OPINION: ‘No other memorial site comes close to its symbolism and significance’

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OPINION: ‘No other memorial site comes close to its symbolism and significance’

Ed Balls and Lord Pickles, co-chairs of the Holocaust Memorial Foundation, reject criticism of the proposed Westminster Shoah memorial by Jewish peers.

Holocaust survivor Ben Helfgott with new co-chairs of the UK Holocaust Memorial Foundation, Sir Eric Pickles (left) and Ed Balls (right) 

Photo: John Rifkin
Holocaust survivor Ben Helfgott with new co-chairs of the UK Holocaust Memorial Foundation, Sir Eric Pickles (left) and Ed Balls (right) Photo: John Rifkin

Writing exclusively for Jewish news, the co-chairs of the Holocaust Memorial Foundation, Lord Eric Pickles and Ed Balls, respond to criticism from eight Jewish peers this week. 

Here, they explain why the proposed Westminster Holocaust Memorial and Learning centre at Victoria Tower Gardens is the perfect place to remember those who were killed:

We have no doubt that Victoria Tower Gardens is the best place to build a Memorial to the Holocaust, and a Learning Centre.

The site sits firmly on the street of power and government in London: stretching from Parliament along Whitehall, passing Downing Street and the great ministries of the Second World War. Here the British response to the Holocaust was formulated and enacted.

The Memorial’s close proximity to Parliament will remind visitors of the importance of democracy in defeating tyranny, and remind legislators that Parliament has the power to protect or oppress its citizens. No other site comes even close in offering this unambiguous symbolism.

The Gardens are already the home to memorials that celebrate the fight against slavery, inequality and injustice. A Holocaust Memorial is a perfect fit to this long established theme of the Gardens.

The Learning Centre will look at the Holocaust through British eyes and examine subsequent genocides in an honest way. At a time when other counties are attempting to rewrite history, Britain has a chance to set an example of truthfulness.

It would not be prudent to expend public money on a fruitless search for a non-existent better site.

Members of the House of Lords are perfectly entitled to object to any development. Particularly if they have properties nearby, or their place of work is adjacent, which in the case of the proposed Holocaust Memorial and subterranean Learning Centre in Victoria Tower Gardens is clearly the case. Their rights are no different from any other citizen and are bound by the same rules and procedures as everyone else.

Front view of the chosen design for the Holocaust memorial.

The letter reproduced in the Times on Tuesday signed by a number of peers betrays a misunderstanding of the status of the drawings, recently released by UKHMF, they do not represent a formal planning application, but part of the consultations leading up to a formal submission which are some weeks away. The design will be modified following the consultations.

The letter also makes a number of suggestions for alternative sites for the Memorial, these might have been sensibly debated two and a half years ago at the time the announcement to Parliament in January 2016 by the then Prime Minister, selecting Victoria Tower Gardens.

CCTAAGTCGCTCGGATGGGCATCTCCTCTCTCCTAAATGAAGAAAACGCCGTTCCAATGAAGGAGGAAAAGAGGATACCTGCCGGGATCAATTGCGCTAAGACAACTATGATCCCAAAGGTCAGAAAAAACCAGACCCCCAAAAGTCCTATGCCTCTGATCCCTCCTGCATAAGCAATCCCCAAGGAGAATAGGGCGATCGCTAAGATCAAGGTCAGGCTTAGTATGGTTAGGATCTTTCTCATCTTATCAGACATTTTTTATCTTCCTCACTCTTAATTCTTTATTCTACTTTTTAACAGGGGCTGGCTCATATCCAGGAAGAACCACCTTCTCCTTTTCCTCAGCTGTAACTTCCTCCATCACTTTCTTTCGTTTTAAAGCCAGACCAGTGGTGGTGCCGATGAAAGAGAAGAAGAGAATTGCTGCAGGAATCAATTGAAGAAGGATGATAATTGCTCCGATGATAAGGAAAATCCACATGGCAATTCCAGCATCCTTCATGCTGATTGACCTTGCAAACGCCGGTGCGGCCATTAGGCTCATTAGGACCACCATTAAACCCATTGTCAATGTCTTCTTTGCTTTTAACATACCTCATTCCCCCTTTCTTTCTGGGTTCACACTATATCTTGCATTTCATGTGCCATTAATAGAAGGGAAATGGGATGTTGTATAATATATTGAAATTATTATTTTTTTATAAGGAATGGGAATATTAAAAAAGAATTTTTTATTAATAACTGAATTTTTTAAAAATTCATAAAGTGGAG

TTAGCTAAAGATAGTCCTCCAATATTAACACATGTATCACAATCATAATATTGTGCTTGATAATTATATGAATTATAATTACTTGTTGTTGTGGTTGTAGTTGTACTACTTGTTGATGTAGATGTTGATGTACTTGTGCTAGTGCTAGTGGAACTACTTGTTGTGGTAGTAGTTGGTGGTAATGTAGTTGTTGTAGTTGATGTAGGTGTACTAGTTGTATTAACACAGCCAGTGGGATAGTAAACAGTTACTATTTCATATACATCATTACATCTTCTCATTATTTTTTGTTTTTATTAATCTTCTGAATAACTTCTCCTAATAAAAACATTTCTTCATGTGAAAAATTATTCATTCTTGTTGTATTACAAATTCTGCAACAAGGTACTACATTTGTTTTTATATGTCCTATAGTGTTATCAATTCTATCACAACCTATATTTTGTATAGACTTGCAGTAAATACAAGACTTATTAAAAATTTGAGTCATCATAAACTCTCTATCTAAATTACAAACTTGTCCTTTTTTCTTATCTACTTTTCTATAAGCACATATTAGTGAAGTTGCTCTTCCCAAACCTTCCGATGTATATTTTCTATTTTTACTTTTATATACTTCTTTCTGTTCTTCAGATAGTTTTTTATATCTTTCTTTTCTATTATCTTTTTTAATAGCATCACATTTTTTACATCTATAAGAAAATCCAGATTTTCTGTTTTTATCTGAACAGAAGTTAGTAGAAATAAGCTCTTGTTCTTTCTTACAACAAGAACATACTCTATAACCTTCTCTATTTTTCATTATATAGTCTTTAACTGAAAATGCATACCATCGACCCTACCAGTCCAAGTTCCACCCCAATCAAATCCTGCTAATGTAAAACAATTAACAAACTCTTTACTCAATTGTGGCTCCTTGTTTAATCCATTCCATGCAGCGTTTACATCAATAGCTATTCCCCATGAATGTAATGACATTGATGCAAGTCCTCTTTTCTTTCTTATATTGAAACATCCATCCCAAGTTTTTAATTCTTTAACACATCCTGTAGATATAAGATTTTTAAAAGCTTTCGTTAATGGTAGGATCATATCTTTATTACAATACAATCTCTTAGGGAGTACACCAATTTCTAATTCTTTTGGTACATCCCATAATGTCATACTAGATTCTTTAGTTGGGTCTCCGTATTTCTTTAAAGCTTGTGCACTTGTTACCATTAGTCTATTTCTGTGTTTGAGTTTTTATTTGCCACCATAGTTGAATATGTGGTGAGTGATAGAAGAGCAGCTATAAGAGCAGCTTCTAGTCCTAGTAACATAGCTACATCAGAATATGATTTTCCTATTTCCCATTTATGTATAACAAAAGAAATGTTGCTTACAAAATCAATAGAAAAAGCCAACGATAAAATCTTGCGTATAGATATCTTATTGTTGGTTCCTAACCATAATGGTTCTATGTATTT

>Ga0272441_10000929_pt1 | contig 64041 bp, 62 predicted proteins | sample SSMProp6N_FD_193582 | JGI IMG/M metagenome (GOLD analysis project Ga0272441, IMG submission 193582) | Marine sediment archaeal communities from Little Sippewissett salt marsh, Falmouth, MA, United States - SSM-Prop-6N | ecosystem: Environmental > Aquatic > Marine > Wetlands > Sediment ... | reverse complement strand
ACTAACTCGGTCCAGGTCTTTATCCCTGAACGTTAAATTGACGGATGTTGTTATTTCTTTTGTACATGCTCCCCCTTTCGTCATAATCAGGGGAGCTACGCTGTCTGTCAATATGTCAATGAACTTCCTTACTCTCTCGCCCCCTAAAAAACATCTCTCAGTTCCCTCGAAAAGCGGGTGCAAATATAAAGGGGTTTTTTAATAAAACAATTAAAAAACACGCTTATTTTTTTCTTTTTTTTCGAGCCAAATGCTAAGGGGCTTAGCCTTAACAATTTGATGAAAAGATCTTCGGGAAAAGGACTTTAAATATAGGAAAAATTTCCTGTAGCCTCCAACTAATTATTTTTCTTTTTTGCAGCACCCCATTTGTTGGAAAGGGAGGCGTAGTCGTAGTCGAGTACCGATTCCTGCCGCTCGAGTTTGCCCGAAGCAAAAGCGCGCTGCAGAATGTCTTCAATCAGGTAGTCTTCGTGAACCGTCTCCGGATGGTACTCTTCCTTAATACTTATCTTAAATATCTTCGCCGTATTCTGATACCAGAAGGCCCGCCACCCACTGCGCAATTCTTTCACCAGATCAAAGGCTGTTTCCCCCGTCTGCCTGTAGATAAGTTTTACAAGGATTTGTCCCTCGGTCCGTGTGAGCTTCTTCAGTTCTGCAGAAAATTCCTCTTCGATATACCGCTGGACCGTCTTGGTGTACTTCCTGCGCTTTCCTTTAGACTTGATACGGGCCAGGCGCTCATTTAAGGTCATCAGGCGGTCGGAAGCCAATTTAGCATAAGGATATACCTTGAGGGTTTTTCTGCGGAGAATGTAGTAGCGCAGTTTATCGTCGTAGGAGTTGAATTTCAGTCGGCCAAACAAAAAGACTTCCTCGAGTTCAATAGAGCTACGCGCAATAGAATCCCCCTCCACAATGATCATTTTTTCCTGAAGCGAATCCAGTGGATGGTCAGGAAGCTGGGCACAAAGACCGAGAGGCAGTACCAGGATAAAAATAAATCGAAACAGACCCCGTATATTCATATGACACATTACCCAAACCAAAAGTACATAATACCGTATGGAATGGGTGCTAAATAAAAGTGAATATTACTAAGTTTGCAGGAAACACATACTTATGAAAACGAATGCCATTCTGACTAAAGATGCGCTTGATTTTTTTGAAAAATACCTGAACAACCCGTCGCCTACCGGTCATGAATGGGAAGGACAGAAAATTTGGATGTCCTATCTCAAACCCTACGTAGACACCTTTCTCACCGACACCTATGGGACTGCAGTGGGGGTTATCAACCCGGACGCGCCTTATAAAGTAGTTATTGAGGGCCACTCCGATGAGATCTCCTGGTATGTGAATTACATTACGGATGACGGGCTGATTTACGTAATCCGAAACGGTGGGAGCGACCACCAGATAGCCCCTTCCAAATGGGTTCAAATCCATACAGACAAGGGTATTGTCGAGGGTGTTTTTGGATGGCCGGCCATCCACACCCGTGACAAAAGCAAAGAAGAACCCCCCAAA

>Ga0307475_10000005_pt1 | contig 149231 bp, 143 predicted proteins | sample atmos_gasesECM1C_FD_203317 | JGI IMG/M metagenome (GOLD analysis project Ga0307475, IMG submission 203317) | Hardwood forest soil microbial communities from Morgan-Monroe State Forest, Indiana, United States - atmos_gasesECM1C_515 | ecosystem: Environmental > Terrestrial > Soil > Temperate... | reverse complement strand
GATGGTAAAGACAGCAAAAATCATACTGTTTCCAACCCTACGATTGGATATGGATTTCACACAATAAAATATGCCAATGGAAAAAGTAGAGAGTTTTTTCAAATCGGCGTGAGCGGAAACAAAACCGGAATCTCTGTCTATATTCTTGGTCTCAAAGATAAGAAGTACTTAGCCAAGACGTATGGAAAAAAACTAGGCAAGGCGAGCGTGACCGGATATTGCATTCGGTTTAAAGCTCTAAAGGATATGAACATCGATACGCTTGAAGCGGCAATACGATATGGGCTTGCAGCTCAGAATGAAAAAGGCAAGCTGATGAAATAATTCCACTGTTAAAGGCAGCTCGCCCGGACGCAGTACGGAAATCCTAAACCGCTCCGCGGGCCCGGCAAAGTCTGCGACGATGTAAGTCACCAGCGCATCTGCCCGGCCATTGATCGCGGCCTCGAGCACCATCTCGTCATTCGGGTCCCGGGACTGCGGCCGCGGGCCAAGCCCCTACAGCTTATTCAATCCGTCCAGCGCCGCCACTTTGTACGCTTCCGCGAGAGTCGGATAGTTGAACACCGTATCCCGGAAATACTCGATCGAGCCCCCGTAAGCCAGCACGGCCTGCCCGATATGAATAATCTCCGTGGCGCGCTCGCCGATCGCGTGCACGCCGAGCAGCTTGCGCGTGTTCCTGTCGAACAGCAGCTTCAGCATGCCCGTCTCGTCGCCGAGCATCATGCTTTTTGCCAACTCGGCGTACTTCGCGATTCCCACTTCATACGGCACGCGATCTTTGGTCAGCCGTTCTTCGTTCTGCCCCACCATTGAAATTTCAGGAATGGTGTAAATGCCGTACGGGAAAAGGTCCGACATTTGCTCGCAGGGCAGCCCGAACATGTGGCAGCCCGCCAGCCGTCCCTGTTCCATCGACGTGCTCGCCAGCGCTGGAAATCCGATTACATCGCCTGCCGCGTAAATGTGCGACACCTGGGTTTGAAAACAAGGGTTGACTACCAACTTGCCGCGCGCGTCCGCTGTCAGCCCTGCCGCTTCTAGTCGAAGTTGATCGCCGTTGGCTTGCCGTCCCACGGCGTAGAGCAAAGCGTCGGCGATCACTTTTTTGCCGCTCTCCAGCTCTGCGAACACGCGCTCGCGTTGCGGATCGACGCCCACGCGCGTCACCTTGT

An international competition for a design for a Memorial in Victoria Tower Gardens was announced in September 2016. The competition was site specific and attracted entries from distinguished architects from around the world. The winning team lead by Sir David Adjaye was announced in October 2017. In March this year we were appointed to oversee the construction of a memorial and learning centre on Victoria Tower Gardens.

None of these facts will have gone unnoticed by their Lordships, who as lawmakers know the importance of acting timely and prudently. It is not timely to revisit a decision taken two and a half years ago, nor would it be prudent to expend public money on a fruitless search for a non-existent better site.

Ed Balls and Lord Pickles

Victoria Tower Gardens is a much neglected park. It has poor drainage, which leads to trapped surface water in inclement weather creating mud during winter and hard dusty surface in summer. The grass is not hardy, nor the garden particularly well maintained. Only the fully ambulant can take full advantage of the seated views by the riverside.

The development will improve the drainage to the benefit of the ground surface and surrounding trees offering them a more secure future. We will sow grass suitable to the parks heavy use and make the riverside walks friendly to wheelchair users.

The development will enhance the Park offering improved views of the River Thames and the Palace of Westminster. The Memorial takes up 7% of the surface of the Park, the Learning Centre will be below ground, an attractive gentle slope will add to amenity of visitors.

We will continue to talk constructively and offer sensible solutions to matters such as traffic and security.

This Memorial is for the whole nation and future generations. One we can all be proud of.

A permanent challenge to our Parliament to learn the lessons of history and play its full part in making sure the tragedy of the Holocaust can never be repeated.

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